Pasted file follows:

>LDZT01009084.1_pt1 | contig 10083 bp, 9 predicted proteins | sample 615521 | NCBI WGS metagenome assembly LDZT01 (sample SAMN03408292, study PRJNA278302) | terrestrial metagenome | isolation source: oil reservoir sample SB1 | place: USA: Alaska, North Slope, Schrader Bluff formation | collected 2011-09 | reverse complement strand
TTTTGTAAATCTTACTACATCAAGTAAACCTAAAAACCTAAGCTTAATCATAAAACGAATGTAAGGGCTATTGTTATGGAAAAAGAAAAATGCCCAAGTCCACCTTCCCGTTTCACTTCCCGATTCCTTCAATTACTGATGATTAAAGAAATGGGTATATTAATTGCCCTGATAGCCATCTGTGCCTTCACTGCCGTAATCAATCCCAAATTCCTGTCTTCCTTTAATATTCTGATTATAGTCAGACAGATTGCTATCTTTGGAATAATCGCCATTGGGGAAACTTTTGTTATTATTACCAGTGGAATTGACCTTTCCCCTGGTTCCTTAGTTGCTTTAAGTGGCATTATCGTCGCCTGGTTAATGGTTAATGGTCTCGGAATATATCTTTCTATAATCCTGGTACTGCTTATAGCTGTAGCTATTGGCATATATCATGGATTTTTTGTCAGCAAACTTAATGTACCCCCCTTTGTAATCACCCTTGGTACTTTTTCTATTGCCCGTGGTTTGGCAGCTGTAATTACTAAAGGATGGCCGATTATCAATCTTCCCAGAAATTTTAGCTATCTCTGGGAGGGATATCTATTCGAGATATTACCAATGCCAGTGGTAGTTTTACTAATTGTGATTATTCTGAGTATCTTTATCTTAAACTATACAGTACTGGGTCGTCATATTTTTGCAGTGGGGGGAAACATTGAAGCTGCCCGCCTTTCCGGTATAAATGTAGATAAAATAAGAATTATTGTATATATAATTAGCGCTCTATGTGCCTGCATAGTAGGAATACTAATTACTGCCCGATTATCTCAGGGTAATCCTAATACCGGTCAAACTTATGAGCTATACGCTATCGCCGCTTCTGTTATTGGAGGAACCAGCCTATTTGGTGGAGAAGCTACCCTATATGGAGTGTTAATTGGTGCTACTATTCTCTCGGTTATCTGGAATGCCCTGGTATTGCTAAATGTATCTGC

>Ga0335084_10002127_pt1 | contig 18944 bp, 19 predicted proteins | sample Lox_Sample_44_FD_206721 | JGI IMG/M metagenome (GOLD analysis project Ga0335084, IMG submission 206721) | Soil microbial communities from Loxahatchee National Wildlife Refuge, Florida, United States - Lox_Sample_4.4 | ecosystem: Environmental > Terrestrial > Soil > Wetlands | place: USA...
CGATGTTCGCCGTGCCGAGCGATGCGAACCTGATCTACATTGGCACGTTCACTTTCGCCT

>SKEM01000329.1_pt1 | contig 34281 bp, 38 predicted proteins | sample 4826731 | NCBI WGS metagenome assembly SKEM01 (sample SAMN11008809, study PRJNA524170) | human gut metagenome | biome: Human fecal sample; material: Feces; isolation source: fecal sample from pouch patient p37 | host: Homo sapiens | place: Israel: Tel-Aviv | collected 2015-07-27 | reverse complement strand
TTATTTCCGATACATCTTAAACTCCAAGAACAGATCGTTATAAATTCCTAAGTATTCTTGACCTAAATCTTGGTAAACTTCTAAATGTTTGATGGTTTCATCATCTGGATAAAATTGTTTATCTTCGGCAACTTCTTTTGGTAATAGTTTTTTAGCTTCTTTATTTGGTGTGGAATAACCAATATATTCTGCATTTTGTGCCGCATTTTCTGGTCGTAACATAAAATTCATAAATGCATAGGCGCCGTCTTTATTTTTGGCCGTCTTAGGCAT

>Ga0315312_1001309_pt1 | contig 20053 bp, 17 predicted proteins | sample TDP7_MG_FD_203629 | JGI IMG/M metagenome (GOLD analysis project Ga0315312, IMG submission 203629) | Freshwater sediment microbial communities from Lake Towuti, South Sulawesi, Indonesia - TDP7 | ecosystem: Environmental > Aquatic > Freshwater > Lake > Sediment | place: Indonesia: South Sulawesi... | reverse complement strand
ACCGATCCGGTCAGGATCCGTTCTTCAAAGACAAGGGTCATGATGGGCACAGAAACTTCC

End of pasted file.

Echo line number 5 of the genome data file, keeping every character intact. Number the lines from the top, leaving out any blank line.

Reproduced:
>SKEM01000329.1_pt1 | contig 34281 bp, 38 predicted proteins | sample 4826731 | NCBI WGS metagenome assembly SKEM01 (sample SAMN11008809, study PRJNA524170) | human gut metagenome | biome: Human fecal sample; material: Feces; isolation source: fecal sample from pouch patient p37 | host: Homo sapiens | place: Israel: Tel-Aviv | collected 2015-07-27 | reverse complement strand